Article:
Wednesday, July 3, 2013

Danville Street Sighting - 1971 Ford Bronco Sport

The Ford Bronco is one of history's great off-roaders. It came from humble beginnings as a small, six-cylinder truck with just enough amenities to make it more civilized and conventional than your average Jeep CJ. The beauty of it was its customizability and simplicity. It used F-100 and Falcon technology, basic construction and offered an extensive options list. Whatever didn't come from the factory could be added or modified. A V8 engine was offered, initially a 289 but later enlarged to a 302. Ford got an impressive 11 years out of the first generation Bronco, with hardly any substantial body changes.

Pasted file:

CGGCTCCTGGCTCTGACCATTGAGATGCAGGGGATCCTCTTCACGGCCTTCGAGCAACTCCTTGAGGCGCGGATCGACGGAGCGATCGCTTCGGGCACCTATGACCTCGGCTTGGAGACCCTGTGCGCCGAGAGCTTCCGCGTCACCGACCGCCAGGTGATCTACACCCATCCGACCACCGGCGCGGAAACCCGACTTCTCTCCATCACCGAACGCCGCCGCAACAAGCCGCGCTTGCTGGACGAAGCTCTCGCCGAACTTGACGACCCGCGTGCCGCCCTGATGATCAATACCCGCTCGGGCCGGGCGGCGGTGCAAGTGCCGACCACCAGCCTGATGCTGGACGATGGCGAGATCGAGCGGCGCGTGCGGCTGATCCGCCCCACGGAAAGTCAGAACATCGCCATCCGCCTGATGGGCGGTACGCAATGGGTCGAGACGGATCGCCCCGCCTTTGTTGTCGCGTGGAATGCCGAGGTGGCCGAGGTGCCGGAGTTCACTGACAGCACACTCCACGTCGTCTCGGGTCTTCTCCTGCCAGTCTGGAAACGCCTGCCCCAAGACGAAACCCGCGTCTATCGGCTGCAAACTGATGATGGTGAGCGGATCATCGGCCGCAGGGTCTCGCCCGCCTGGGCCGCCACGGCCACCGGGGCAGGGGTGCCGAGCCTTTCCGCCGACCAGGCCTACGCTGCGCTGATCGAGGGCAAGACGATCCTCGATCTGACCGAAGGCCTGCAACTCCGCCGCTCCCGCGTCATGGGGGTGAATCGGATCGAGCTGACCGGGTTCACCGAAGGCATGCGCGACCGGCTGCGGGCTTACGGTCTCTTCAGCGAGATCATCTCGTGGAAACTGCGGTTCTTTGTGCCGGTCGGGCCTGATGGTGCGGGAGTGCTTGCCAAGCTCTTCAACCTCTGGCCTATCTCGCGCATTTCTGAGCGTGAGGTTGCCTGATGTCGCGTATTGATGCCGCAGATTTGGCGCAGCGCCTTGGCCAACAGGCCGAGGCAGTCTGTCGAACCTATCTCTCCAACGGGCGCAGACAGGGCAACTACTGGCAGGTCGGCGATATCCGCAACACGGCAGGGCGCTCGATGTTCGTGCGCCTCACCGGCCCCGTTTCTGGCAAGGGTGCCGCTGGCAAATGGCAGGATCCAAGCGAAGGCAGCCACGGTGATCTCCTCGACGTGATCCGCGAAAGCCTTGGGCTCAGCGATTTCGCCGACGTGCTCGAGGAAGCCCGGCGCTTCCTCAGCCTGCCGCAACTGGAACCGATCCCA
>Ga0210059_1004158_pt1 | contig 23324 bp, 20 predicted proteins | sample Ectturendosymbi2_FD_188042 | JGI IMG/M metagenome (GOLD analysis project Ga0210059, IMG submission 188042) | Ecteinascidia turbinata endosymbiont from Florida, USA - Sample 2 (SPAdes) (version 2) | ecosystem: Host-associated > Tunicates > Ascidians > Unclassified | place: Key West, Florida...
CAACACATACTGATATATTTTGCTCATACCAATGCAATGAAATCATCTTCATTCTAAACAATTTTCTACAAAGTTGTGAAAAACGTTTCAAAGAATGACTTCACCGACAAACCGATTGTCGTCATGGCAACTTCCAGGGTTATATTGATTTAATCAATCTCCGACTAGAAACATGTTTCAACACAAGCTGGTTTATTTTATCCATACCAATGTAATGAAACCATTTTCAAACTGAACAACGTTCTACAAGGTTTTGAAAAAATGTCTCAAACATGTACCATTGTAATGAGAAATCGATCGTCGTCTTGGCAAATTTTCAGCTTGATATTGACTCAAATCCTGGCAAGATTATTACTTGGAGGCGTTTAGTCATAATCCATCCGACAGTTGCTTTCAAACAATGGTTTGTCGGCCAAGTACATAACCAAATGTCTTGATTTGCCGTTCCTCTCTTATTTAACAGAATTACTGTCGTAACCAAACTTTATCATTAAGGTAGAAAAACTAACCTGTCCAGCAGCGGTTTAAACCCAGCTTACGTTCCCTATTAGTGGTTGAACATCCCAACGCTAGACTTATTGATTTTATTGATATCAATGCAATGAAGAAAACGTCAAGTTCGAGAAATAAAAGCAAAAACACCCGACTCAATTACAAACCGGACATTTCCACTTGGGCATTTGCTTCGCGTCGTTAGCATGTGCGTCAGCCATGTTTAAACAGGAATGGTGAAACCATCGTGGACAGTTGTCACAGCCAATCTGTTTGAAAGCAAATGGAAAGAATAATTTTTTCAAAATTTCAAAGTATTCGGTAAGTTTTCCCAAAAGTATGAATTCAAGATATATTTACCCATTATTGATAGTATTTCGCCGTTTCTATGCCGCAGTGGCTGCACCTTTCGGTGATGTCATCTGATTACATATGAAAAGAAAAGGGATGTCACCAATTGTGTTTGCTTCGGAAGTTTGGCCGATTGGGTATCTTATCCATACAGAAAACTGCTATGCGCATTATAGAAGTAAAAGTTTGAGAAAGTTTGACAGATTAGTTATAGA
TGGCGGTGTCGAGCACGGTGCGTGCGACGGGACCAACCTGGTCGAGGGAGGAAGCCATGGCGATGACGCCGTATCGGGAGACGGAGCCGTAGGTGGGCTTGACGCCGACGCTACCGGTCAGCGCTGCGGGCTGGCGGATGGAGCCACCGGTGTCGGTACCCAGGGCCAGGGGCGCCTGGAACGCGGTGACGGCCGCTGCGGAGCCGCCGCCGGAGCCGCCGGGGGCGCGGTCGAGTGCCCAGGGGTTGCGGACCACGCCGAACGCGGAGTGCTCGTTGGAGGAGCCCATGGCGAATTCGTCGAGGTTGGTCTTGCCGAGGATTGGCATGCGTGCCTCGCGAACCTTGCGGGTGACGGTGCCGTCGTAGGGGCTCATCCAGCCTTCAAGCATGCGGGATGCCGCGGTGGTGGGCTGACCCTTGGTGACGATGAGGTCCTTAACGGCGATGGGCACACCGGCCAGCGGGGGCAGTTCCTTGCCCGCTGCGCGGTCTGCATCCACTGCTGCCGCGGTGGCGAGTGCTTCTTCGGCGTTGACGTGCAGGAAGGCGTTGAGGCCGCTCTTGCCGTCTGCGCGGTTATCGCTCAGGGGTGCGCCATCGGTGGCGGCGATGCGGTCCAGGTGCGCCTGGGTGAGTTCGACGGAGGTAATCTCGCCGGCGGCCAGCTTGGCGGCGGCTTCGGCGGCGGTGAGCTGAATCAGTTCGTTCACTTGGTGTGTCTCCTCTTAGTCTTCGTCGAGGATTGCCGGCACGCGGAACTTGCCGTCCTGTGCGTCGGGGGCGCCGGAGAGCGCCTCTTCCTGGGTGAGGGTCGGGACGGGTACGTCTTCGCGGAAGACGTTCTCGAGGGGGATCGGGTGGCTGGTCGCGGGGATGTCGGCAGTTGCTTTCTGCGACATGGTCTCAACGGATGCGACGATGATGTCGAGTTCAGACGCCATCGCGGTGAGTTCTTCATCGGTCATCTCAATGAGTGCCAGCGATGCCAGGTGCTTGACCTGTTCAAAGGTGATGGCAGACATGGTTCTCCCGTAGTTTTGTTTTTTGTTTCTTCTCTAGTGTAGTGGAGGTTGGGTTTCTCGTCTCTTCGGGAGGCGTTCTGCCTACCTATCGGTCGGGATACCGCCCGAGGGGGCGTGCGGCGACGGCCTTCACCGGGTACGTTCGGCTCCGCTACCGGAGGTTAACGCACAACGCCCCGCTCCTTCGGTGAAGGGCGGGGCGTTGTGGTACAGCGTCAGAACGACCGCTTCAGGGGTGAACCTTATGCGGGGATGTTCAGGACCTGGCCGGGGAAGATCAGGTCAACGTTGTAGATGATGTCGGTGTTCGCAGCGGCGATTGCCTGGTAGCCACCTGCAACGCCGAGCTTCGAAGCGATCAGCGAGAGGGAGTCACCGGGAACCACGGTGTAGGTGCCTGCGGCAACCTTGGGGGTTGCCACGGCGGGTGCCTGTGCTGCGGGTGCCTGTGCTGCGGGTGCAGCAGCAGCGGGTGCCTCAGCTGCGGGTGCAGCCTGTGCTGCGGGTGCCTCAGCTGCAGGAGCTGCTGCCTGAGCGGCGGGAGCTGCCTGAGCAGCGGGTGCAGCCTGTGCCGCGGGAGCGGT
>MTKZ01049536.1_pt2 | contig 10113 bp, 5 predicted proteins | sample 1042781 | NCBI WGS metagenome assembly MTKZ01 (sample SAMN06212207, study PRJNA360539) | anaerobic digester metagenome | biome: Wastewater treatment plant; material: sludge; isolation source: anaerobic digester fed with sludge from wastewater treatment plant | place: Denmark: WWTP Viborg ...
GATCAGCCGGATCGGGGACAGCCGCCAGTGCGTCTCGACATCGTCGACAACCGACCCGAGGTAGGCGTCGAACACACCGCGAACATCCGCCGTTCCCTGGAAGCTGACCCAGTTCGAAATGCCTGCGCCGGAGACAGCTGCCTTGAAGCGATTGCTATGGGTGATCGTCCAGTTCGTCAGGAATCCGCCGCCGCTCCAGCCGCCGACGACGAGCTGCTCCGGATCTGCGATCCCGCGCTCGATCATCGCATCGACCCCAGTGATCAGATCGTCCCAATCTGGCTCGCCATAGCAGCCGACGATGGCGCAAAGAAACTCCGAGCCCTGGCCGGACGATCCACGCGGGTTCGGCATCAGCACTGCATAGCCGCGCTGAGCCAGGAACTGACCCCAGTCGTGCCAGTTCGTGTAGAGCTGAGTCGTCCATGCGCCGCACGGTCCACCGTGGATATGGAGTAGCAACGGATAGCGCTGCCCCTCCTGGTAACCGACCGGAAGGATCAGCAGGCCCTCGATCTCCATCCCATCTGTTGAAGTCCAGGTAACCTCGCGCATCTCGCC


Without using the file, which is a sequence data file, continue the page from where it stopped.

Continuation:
In the world of 4x4s, you probably won't get too far in a stock rig. 'Bro trucks' aside, a body lift and bigger, fatter off-road tires and purpose-built suspension are frequently needed for serious trail action. The stock Bronco often came with hubcaps, whitewall tires and they all came with low-cut rear fenders that forced owners to chop out sheetmetal if they wanted wider tires and more suspension travel. Nowadays I see far more trucks with cut fenders and a lift than stock originals. I decided to photograph this one as an example of a popular trend, even if I don't particularly like everything done to it. It's been heavily modified with a stout roll cage, bead-locked wheels and a lot of heavy-duty suspension upgrades. Oddly enough, much of the interior appears stock with white low-back bucket seats. It seems like an unusual choice in a tough off-roader with no doors, but at least it has shoulder belts. It looks like there was once a mounting bracket for a spare tire on the tailgate, and there's a tiny bit of damage to the 'eyebrow' piece around the grille on the passenger side where the metal has been bent up. This is perhaps the first time I've seen or at least noticed a Bronco Sport of this generation, which was a factor in deciding to photograph it in depth.

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